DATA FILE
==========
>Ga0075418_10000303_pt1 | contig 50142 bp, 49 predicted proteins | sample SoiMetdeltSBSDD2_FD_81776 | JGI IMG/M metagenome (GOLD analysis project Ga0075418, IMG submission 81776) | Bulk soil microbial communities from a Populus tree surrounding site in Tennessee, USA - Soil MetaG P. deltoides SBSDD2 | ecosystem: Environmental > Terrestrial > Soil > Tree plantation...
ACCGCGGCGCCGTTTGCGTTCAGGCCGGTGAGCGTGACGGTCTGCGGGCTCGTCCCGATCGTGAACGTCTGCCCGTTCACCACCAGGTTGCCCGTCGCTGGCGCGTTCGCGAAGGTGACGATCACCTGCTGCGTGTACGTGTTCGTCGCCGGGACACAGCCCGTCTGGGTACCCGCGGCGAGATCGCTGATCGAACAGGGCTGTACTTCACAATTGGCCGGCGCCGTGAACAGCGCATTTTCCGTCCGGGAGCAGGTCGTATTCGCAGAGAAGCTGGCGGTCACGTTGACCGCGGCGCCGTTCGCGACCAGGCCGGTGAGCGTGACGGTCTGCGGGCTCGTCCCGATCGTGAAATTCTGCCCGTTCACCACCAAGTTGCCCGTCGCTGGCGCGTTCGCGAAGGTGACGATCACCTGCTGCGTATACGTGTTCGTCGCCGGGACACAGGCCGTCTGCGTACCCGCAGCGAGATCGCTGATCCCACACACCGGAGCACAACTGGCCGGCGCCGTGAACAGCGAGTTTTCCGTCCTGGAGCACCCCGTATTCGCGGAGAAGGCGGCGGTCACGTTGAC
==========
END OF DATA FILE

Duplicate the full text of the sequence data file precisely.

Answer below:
>Ga0075418_10000303_pt1 | contig 50142 bp, 49 predicted proteins | sample SoiMetdeltSBSDD2_FD_81776 | JGI IMG/M metagenome (GOLD analysis project Ga0075418, IMG submission 81776) | Bulk soil microbial communities from a Populus tree surrounding site in Tennessee, USA - Soil MetaG P. deltoides SBSDD2 | ecosystem: Environmental > Terrestrial > Soil > Tree plantation...
ACCGCGGCGCCGTTTGCGTTCAGGCCGGTGAGCGTGACGGTCTGCGGGCTCGTCCCGATCGTGAACGTCTGCCCGTTCACCACCAGGTTGCCCGTCGCTGGCGCGTTCGCGAAGGTGACGATCACCTGCTGCGTGTACGTGTTCGTCGCCGGGACACAGCCCGTCTGGGTACCCGCGGCGAGATCGCTGATCGAACAGGGCTGTACTTCACAATTGGCCGGCGCCGTGAACAGCGCATTTTCCGTCCGGGAGCAGGTCGTATTCGCAGAGAAGCTGGCGGTCACGTTGACCGCGGCGCCGTTCGCGACCAGGCCGGTGAGCGTGACGGTCTGCGGGCTCGTCCCGATCGTGAAATTCTGCCCGTTCACCACCAAGTTGCCCGTCGCTGGCGCGTTCGCGAAGGTGACGATCACCTGCTGCGTATACGTGTTCGTCGCCGGGACACAGGCCGTCTGCGTACCCGCAGCGAGATCGCTGATCCCACACACCGGAGCACAACTGGCCGGCGCCGTGAACAGCGAGTTTTCCGTCCTGGAGCACCCCGTATTCGCGGAGAAGGCGGCGGTCACGTTGAC